In general, they prefer their own kind and will usually stick together and ignore other breeds.

The Wyandotte is a strong and healthy bird, not prone to any health issues other than the standard parasites. As they are quite densely feathered, lice can be a problem, so keep a close eye and treat them as and when necessary.

All that feathering keeps them warm in winter making them very cold hardy, but summertime can be brutal for them; they need shade and cool water to maintain their comfort and to avoid heatstroke.

Gold Laced Wyandotte

Is The Golden Laced Wyandotte Right For You?

Golden Laced Wyandotte in Flock
If you want an all-American chicken that lays well and can handle the cold, the Wyandotte may be for you.

The Golden lacing of the bird certainly attracts many comments as it is quite stunning especially when highlighted by the sun. The clarity and depth of the lacing will vary from strain to strain; as always you get what you pay for.

Wyandottes are never in a hurry, they take life at their own pace. The only exception to this is when treats are involved, but even then they don’t exactly ‘go wild’.

They are docile, so are tolerant of children, but they are not a chicken that enjoys lap time or cuddling. This type of personality makes for ease of handling especially for newcomers.

As we mentioned before they have quite strong personalities and do not tolerate being bullied, this usually puts them near the top of the pecking order.

They are not bullies though – they prefer their own kind and will stick together ignoring other birds unless there is a problem.

She will do well enough in a confined space but is a great forager if allowed out and about. They can be a bit on the noisy side if you have a bunch of them, so close neighbors might be a problem.

They make great 4H project hens and are known to do well in competition and exhibition venues.


The Golden Laced Wyandotte is a really beautiful bird. The lacing is so intricate and the gold really seems to sparkle in the sun.

If you wanted a bird for ‘eye candy’ alone, this is a contender.

The only downside to this particular bird is its attitude and aloofness. It makes them hard to get to know – they could not care less if you are there or not.

Although some people have had great success with them and would not change them for another breed; so once again, the strain of the bird probably has a lot to do with the personality.

Do you keep Wyandottes? Let us know your experience with them in the comments section below…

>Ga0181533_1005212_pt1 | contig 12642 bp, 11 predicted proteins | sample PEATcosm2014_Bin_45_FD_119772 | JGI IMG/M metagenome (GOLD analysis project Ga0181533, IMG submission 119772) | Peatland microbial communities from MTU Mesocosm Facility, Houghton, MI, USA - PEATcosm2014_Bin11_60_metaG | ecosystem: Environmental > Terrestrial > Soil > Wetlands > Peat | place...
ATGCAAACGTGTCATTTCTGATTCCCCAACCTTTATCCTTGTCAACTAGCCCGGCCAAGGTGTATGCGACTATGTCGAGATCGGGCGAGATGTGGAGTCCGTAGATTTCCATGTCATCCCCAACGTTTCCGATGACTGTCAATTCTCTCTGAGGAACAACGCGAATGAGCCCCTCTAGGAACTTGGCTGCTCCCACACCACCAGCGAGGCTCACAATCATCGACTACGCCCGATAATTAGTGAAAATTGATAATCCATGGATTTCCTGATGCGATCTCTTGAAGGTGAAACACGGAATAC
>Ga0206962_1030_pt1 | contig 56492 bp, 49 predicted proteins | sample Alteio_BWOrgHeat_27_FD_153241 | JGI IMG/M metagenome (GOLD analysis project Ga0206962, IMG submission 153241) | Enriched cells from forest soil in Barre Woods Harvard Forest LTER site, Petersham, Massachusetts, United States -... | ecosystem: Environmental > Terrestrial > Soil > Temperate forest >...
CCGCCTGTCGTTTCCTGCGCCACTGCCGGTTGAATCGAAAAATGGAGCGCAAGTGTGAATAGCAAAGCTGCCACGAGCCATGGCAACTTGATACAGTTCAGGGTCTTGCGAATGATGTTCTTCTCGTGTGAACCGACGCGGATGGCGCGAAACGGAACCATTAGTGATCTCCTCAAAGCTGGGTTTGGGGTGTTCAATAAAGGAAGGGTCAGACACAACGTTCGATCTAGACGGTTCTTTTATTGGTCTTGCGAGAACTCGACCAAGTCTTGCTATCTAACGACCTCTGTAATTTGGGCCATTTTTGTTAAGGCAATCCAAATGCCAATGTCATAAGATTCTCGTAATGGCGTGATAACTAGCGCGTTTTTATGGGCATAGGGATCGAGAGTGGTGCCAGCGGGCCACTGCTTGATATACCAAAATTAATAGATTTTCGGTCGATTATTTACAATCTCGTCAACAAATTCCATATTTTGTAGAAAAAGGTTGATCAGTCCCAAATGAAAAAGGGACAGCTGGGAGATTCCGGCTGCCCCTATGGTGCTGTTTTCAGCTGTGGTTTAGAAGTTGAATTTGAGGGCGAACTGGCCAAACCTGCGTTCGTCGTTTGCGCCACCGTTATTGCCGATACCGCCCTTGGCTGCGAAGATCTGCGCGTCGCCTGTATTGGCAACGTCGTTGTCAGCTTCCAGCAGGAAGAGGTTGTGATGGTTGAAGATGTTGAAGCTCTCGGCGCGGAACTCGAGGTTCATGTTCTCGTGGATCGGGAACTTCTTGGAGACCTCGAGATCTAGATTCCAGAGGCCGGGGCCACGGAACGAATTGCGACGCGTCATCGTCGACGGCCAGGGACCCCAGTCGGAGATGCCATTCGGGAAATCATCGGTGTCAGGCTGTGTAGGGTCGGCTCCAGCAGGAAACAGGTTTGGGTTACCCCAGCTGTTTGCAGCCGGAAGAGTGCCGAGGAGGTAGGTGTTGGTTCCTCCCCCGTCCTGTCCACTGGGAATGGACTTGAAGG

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29 thoughts on “Golden Laced Wyandotte: Egg Laying, Broodiness and Temperament

  1. I think I have the Gold Wyandotte but my birds lay white eggs. The other characteristics and appearances are similar to your descriptions.

    1. My brown leghorn (white eggs) has the same markings around her neck as my Gold Wyandotte’s , but the rest of her is plain brown. Maybe that’s what you have?

  2. i have a lovely looking gold laced rooster who is the boss 1 hen who is second and 1 baby from these two the roosters do their job i got a 15 to 18 chick per egg ratio. sadly the mother squished all the eggs but five the other five were cross breed i know because i marked them after they were laid.

  3. I have two 4 week old Golden Laced Wyandottes and they are very cuddly. Lots of personality. I also have 2 Rhode Island Reds and 2 Buff Orpington. I would say they all seem to get along! Fingers crossed it stays that way. The Wyandottes definitely dont let anyone pick on them and I would say are at the top. They posture up on the others the most. I hope they dont become broody.

    1. Hi Lisa. I’m seeing your comment about your Wyandottes, RI Reds, and Buff Orpingtons a year later. I’m wondering how they are getting along now that they have matured as I was considering this combo myself and will be getting chicks this week. Does the Buff get bullied by them at all? How are they all in terms of being loud and noisy overall? I’m in suburbia so I have to be careful about this.

      1. I’m just reading about these birds as I have just purchased 2 of them, 2 buff orpingtons and 2 rhode Island reds. They are only 10 days old and I have them together. So far, they all seem to get along. It is funny to see them all lined up on the same side of the feeder with their heads buried in the food. I hope they will all be good together when they grow up

  4. First chicks this year were 2 blue lace red Wyandotte’s,March1st.